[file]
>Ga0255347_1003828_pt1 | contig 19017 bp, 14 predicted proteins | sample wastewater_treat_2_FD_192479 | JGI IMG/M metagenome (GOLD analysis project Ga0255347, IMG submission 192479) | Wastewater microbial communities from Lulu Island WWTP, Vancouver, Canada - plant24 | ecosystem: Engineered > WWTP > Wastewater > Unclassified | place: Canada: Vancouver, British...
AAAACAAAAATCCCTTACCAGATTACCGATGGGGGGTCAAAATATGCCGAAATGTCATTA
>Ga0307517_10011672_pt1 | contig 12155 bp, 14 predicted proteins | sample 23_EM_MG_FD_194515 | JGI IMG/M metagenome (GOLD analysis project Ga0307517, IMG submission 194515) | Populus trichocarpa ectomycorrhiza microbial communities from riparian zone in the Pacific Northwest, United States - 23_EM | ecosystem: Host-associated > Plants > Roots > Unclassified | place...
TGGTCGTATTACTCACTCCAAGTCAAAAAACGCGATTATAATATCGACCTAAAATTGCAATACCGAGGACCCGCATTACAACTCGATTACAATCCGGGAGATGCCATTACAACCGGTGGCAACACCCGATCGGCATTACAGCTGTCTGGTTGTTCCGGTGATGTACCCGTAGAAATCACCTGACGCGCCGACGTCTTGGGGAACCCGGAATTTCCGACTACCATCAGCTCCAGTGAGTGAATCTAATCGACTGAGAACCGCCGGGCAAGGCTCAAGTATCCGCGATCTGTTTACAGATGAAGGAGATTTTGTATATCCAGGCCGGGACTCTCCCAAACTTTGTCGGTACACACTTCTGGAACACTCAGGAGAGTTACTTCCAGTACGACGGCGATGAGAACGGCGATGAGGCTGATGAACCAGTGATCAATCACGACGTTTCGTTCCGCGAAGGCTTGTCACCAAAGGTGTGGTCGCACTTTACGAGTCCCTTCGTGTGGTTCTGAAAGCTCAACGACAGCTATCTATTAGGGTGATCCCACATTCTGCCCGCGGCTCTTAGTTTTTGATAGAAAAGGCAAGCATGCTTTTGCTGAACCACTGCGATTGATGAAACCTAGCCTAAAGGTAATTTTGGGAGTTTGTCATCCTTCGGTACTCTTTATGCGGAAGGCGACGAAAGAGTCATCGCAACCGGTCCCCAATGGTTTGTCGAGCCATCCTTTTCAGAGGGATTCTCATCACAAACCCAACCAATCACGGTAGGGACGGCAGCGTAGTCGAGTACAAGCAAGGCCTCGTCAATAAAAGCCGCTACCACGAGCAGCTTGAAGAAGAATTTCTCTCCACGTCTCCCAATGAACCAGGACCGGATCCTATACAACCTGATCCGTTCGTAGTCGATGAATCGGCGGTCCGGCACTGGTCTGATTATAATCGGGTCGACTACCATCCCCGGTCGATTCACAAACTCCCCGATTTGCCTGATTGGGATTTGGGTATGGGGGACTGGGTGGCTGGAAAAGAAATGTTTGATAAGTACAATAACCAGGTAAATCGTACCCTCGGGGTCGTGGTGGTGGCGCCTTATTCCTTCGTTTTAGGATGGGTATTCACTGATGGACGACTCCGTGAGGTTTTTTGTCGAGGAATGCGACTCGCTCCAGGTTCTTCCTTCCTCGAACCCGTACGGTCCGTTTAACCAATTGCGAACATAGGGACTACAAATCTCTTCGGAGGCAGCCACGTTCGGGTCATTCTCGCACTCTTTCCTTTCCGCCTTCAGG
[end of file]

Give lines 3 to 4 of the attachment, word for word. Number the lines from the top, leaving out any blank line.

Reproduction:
>Ga0307517_10011672_pt1 | contig 12155 bp, 14 predicted proteins | sample 23_EM_MG_FD_194515 | JGI IMG/M metagenome (GOLD analysis project Ga0307517, IMG submission 194515) | Populus trichocarpa ectomycorrhiza microbial communities from riparian zone in the Pacific Northwest, United States - 23_EM | ecosystem: Host-associated > Plants > Roots > Unclassified | place...
TGGTCGTATTACTCACTCCAAGTCAAAAAACGCGATTATAATATCGACCTAAAATTGCAATACCGAGGACCCGCATTACAACTCGATTACAATCCGGGAGATGCCATTACAACCGGTGGCAACACCCGATCGGCATTACAGCTGTCTGGTTGTTCCGGTGATGTACCCGTAGAAATCACCTGACGCGCCGACGTCTTGGGGAACCCGGAATTTCCGACTACCATCAGCTCCAGTGAGTGAATCTAATCGACTGAGAACCGCCGGGCAAGGCTCAAGTATCCGCGATCTGTTTACAGATGAAGGAGATTTTGTATATCCAGGCCGGGACTCTCCCAAACTTTGTCGGTACACACTTCTGGAACACTCAGGAGAGTTACTTCCAGTACGACGGCGATGAGAACGGCGATGAGGCTGATGAACCAGTGATCAATCACGACGTTTCGTTCCGCGAAGGCTTGTCACCAAAGGTGTGGTCGCACTTTACGAGTCCCTTCGTGTGGTTCTGAAAGCTCAACGACAGCTATCTATTAGGGTGATCCCACATTCTGCCCGCGGCTCTTAGTTTTTGATAGAAAAGGCAAGCATGCTTTTGCTGAACCACTGCGATTGATGAAACCTAGCCTAAAGGTAATTTTGGGAGTTTGTCATCCTTCGGTACTCTTTATGCGGAAGGCGACGAAAGAGTCATCGCAACCGGTCCCCAATGGTTTGTCGAGCCATCCTTTTCAGAGGGATTCTCATCACAAACCCAACCAATCACGGTAGGGACGGCAGCGTAGTCGAGTACAAGCAAGGCCTCGTCAATAAAAGCCGCTACCACGAGCAGCTTGAAGAAGAATTTCTCTCCACGTCTCCCAATGAACCAGGACCGGATCCTATACAACCTGATCCGTTCGTAGTCGATGAATCGGCGGTCCGGCACTGGTCTGATTATAATCGGGTCGACTACCATCCCCGGTCGATTCACAAACTCCCCGATTTGCCTGATTGGGATTTGGGTATGGGGGACTGGGTGGCTGGAAAAGAAATGTTTGATAAGTACAATAACCAGGTAAATCGTACCCTCGGGGTCGTGGTGGTGGCGCCTTATTCCTTCGTTTTAGGATGGGTATTCACTGATGGACGACTCCGTGAGGTTTTTTGTCGAGGAATGCGACTCGCTCCAGGTTCTTCCTTCCTCGAACCCGTACGGTCCGTTTAACCAATTGCGAACATAGGGACTACAAATCTCTTCGGAGGCAGCCACGTTCGGGTCATTCTCGCACTCTTTCCTTTCCGCCTTCAGG